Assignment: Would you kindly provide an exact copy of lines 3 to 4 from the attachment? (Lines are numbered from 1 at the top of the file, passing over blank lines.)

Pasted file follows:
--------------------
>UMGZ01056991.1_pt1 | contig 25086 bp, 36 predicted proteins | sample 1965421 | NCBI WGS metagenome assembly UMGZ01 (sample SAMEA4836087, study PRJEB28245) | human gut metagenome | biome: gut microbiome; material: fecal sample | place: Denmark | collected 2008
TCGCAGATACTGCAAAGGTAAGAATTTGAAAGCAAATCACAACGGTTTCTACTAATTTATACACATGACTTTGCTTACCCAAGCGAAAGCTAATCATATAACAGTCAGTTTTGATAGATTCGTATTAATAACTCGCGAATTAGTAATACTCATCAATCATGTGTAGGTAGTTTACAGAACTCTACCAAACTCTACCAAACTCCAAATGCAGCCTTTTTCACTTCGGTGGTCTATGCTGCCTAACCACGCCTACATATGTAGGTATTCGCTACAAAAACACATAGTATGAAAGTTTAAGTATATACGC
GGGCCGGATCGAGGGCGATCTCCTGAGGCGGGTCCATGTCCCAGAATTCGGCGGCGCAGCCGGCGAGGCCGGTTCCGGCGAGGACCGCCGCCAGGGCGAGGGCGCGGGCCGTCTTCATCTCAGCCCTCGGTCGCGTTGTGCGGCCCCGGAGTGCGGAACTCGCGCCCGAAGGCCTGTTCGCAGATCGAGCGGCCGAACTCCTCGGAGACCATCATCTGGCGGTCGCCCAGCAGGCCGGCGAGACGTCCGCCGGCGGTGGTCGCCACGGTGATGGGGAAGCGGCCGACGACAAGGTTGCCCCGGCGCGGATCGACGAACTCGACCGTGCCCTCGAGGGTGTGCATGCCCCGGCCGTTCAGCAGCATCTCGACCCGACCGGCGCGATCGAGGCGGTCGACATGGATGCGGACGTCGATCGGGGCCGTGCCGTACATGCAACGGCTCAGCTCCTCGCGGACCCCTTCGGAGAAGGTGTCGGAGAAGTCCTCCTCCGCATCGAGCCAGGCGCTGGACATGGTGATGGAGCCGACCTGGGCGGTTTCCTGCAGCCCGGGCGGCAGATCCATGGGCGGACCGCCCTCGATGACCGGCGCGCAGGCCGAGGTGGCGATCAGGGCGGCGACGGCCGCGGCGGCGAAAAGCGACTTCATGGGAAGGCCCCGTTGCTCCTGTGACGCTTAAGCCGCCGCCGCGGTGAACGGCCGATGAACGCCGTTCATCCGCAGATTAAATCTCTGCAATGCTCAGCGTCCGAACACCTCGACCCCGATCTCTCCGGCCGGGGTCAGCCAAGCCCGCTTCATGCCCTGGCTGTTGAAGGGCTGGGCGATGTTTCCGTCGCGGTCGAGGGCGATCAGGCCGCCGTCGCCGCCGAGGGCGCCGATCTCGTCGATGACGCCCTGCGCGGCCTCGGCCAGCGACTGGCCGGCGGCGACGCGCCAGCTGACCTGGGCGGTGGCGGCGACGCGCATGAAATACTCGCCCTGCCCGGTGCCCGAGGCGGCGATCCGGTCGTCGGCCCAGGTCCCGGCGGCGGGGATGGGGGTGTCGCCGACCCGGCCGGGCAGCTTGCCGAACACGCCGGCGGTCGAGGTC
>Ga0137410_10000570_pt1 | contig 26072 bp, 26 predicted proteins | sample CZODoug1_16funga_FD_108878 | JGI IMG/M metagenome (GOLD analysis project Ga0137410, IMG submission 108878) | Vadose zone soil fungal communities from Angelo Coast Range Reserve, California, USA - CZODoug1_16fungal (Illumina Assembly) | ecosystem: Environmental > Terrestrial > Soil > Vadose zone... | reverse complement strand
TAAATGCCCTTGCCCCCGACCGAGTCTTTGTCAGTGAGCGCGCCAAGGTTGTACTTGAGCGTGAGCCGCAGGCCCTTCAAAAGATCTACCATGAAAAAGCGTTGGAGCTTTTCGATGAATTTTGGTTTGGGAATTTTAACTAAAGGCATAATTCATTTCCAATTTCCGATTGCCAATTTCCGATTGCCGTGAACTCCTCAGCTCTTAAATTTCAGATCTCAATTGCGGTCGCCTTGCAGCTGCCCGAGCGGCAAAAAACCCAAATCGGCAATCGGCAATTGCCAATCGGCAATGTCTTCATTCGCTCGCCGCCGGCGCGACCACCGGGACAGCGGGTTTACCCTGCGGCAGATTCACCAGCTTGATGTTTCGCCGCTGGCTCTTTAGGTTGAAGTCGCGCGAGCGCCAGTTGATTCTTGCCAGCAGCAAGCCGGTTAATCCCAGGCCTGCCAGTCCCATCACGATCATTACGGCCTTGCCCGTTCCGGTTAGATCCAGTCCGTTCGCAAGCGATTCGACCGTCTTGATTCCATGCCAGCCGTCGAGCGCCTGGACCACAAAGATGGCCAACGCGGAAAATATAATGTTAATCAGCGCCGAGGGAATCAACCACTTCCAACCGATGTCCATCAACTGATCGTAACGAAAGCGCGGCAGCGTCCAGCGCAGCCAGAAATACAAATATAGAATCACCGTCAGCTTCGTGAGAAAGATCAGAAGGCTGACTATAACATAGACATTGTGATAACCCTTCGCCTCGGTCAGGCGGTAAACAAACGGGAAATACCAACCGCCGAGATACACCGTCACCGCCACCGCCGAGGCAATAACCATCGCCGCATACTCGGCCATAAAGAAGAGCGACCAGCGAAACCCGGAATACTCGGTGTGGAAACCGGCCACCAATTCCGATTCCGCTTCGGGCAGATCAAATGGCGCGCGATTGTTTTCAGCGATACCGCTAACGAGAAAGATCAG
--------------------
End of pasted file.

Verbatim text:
GGGCCGGATCGAGGGCGATCTCCTGAGGCGGGTCCATGTCCCAGAATTCGGCGGCGCAGCCGGCGAGGCCGGTTCCGGCGAGGACCGCCGCCAGGGCGAGGGCGCGGGCCGTCTTCATCTCAGCCCTCGGTCGCGTTGTGCGGCCCCGGAGTGCGGAACTCGCGCCCGAAGGCCTGTTCGCAGATCGAGCGGCCGAACTCCTCGGAGACCATCATCTGGCGGTCGCCCAGCAGGCCGGCGAGACGTCCGCCGGCGGTGGTCGCCACGGTGATGGGGAAGCGGCCGACGACAAGGTTGCCCCGGCGCGGATCGACGAACTCGACCGTGCCCTCGAGGGTGTGCATGCCCCGGCCGTTCAGCAGCATCTCGACCCGACCGGCGCGATCGAGGCGGTCGACATGGATGCGGACGTCGATCGGGGCCGTGCCGTACATGCAACGGCTCAGCTCCTCGCGGACCCCTTCGGAGAAGGTGTCGGAGAAGTCCTCCTCCGCATCGAGCCAGGCGCTGGACATGGTGATGGAGCCGACCTGGGCGGTTTCCTGCAGCCCGGGCGGCAGATCCATGGGCGGACCGCCCTCGATGACCGGCGCGCAGGCCGAGGTGGCGATCAGGGCGGCGACGGCCGCGGCGGCGAAAAGCGACTTCATGGGAAGGCCCCGTTGCTCCTGTGACGCTTAAGCCGCCGCCGCGGTGAACGGCCGATGAACGCCGTTCATCCGCAGATTAAATCTCTGCAATGCTCAGCGTCCGAACACCTCGACCCCGATCTCTCCGGCCGGGGTCAGCCAAGCCCGCTTCATGCCCTGGCTGTTGAAGGGCTGGGCGATGTTTCCGTCGCGGTCGAGGGCGATCAGGCCGCCGTCGCCGCCGAGGGCGCCGATCTCGTCGATGACGCCCTGCGCGGCCTCGGCCAGCGACTGGCCGGCGGCGACGCGCCAGCTGACCTGGGCGGTGGCGGCGACGCGCATGAAATACTCGCCCTGCCCGGTGCCCGAGGCGGCGATCCGGTCGTCGGCCCAGGTCCCGGCGGCGGGGATGGGGGTGTCGCCGACCCGGCCGGGCAGCTTGCCGAACACGCCGGCGGTCGAGGTC
>Ga0137410_10000570_pt1 | contig 26072 bp, 26 predicted proteins | sample CZODoug1_16funga_FD_108878 | JGI IMG/M metagenome (GOLD analysis project Ga0137410, IMG submission 108878) | Vadose zone soil fungal communities from Angelo Coast Range Reserve, California, USA - CZODoug1_16fungal (Illumina Assembly) | ecosystem: Environmental > Terrestrial > Soil > Vadose zone... | reverse complement strand